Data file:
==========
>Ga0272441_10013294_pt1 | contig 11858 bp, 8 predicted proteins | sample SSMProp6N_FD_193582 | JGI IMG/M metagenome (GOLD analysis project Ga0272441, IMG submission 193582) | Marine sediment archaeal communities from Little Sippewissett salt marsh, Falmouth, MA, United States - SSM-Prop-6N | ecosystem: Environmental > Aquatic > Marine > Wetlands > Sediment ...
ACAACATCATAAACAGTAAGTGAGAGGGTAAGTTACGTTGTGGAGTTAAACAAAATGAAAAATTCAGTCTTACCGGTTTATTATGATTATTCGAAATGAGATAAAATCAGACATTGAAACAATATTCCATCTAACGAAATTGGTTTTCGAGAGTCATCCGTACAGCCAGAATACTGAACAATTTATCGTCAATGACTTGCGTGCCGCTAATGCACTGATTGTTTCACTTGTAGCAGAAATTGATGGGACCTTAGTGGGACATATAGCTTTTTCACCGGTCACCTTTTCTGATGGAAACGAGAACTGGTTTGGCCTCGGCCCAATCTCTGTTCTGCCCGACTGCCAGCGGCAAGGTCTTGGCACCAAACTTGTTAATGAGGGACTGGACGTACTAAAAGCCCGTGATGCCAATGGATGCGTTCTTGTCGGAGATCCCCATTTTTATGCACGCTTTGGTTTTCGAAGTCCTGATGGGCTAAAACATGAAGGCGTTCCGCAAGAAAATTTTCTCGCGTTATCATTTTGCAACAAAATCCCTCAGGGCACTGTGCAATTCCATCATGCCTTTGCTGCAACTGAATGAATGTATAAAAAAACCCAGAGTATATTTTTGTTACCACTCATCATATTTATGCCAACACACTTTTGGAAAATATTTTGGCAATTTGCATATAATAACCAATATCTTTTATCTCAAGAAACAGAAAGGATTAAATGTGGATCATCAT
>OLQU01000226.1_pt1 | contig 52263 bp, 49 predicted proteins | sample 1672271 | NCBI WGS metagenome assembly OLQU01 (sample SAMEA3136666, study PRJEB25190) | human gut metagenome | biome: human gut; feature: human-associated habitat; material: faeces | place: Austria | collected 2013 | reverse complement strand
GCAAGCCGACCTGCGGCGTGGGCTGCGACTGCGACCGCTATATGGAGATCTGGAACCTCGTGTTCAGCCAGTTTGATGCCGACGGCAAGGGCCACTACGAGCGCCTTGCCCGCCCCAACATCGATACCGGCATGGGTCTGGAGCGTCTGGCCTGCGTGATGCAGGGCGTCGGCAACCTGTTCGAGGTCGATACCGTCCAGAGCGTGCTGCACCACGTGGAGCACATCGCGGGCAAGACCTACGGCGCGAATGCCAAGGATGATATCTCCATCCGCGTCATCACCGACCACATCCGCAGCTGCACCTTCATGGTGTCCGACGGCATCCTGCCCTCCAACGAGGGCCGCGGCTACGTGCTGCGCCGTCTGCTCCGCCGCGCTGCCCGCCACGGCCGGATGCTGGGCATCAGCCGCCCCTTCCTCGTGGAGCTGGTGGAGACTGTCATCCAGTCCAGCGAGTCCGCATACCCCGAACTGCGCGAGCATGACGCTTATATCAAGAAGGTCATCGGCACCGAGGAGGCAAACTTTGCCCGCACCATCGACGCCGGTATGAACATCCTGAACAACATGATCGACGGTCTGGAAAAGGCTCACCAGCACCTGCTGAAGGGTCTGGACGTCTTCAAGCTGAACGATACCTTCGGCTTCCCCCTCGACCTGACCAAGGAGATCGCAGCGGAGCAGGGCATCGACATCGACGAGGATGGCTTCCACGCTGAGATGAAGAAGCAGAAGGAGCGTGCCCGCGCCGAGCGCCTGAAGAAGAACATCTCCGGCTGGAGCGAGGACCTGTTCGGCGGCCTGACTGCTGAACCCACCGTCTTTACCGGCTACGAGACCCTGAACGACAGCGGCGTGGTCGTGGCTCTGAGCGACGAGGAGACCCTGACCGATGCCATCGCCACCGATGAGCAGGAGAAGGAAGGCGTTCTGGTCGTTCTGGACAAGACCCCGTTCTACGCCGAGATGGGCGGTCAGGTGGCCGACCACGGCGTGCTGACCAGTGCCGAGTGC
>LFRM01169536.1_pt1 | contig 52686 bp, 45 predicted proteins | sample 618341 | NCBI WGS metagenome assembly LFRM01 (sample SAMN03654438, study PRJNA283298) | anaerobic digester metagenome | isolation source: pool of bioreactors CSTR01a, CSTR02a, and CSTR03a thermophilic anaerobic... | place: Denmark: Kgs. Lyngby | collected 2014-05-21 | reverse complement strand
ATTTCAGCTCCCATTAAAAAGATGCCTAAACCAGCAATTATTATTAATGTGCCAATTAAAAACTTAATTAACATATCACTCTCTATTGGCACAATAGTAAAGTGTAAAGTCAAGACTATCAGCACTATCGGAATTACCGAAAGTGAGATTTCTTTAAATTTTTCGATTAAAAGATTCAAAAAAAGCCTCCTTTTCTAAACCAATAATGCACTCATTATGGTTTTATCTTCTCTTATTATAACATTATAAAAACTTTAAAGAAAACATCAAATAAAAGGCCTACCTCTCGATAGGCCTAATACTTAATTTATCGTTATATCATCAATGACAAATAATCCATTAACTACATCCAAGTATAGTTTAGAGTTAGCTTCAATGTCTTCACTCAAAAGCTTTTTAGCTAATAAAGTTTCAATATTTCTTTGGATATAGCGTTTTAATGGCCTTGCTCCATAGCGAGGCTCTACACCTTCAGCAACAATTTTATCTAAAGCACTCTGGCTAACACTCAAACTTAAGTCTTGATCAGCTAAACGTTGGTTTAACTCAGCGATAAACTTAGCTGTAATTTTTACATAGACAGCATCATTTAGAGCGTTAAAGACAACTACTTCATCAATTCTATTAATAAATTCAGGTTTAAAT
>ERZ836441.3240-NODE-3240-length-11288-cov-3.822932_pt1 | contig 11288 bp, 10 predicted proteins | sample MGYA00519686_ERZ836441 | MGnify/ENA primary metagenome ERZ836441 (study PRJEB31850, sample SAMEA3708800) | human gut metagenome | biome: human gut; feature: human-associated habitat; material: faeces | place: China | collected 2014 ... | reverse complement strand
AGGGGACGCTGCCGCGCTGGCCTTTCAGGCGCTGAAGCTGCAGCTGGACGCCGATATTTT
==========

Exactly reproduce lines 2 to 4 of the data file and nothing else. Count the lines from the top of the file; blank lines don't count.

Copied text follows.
ACAACATCATAAACAGTAAGTGAGAGGGTAAGTTACGTTGTGGAGTTAAACAAAATGAAAAATTCAGTCTTACCGGTTTATTATGATTATTCGAAATGAGATAAAATCAGACATTGAAACAATATTCCATCTAACGAAATTGGTTTTCGAGAGTCATCCGTACAGCCAGAATACTGAACAATTTATCGTCAATGACTTGCGTGCCGCTAATGCACTGATTGTTTCACTTGTAGCAGAAATTGATGGGACCTTAGTGGGACATATAGCTTTTTCACCGGTCACCTTTTCTGATGGAAACGAGAACTGGTTTGGCCTCGGCCCAATCTCTGTTCTGCCCGACTGCCAGCGGCAAGGTCTTGGCACCAAACTTGTTAATGAGGGACTGGACGTACTAAAAGCCCGTGATGCCAATGGATGCGTTCTTGTCGGAGATCCCCATTTTTATGCACGCTTTGGTTTTCGAAGTCCTGATGGGCTAAAACATGAAGGCGTTCCGCAAGAAAATTTTCTCGCGTTATCATTTTGCAACAAAATCCCTCAGGGCACTGTGCAATTCCATCATGCCTTTGCTGCAACTGAATGAATGTATAAAAAAACCCAGAGTATATTTTTGTTACCACTCATCATATTTATGCCAACACACTTTTGGAAAATATTTTGGCAATTTGCATATAATAACCAATATCTTTTATCTCAAGAAACAGAAAGGATTAAATGTGGATCATCAT
>OLQU01000226.1_pt1 | contig 52263 bp, 49 predicted proteins | sample 1672271 | NCBI WGS metagenome assembly OLQU01 (sample SAMEA3136666, study PRJEB25190) | human gut metagenome | biome: human gut; feature: human-associated habitat; material: faeces | place: Austria | collected 2013 | reverse complement strand
GCAAGCCGACCTGCGGCGTGGGCTGCGACTGCGACCGCTATATGGAGATCTGGAACCTCGTGTTCAGCCAGTTTGATGCCGACGGCAAGGGCCACTACGAGCGCCTTGCCCGCCCCAACATCGATACCGGCATGGGTCTGGAGCGTCTGGCCTGCGTGATGCAGGGCGTCGGCAACCTGTTCGAGGTCGATACCGTCCAGAGCGTGCTGCACCACGTGGAGCACATCGCGGGCAAGACCTACGGCGCGAATGCCAAGGATGATATCTCCATCCGCGTCATCACCGACCACATCCGCAGCTGCACCTTCATGGTGTCCGACGGCATCCTGCCCTCCAACGAGGGCCGCGGCTACGTGCTGCGCCGTCTGCTCCGCCGCGCTGCCCGCCACGGCCGGATGCTGGGCATCAGCCGCCCCTTCCTCGTGGAGCTGGTGGAGACTGTCATCCAGTCCAGCGAGTCCGCATACCCCGAACTGCGCGAGCATGACGCTTATATCAAGAAGGTCATCGGCACCGAGGAGGCAAACTTTGCCCGCACCATCGACGCCGGTATGAACATCCTGAACAACATGATCGACGGTCTGGAAAAGGCTCACCAGCACCTGCTGAAGGGTCTGGACGTCTTCAAGCTGAACGATACCTTCGGCTTCCCCCTCGACCTGACCAAGGAGATCGCAGCGGAGCAGGGCATCGACATCGACGAGGATGGCTTCCACGCTGAGATGAAGAAGCAGAAGGAGCGTGCCCGCGCCGAGCGCCTGAAGAAGAACATCTCCGGCTGGAGCGAGGACCTGTTCGGCGGCCTGACTGCTGAACCCACCGTCTTTACCGGCTACGAGACCCTGAACGACAGCGGCGTGGTCGTGGCTCTGAGCGACGAGGAGACCCTGACCGATGCCATCGCCACCGATGAGCAGGAGAAGGAAGGCGTTCTGGTCGTTCTGGACAAGACCCCGTTCTACGCCGAGATGGGCGGTCAGGTGGCCGACCACGGCGTGCTGACCAGTGCCGAGTGC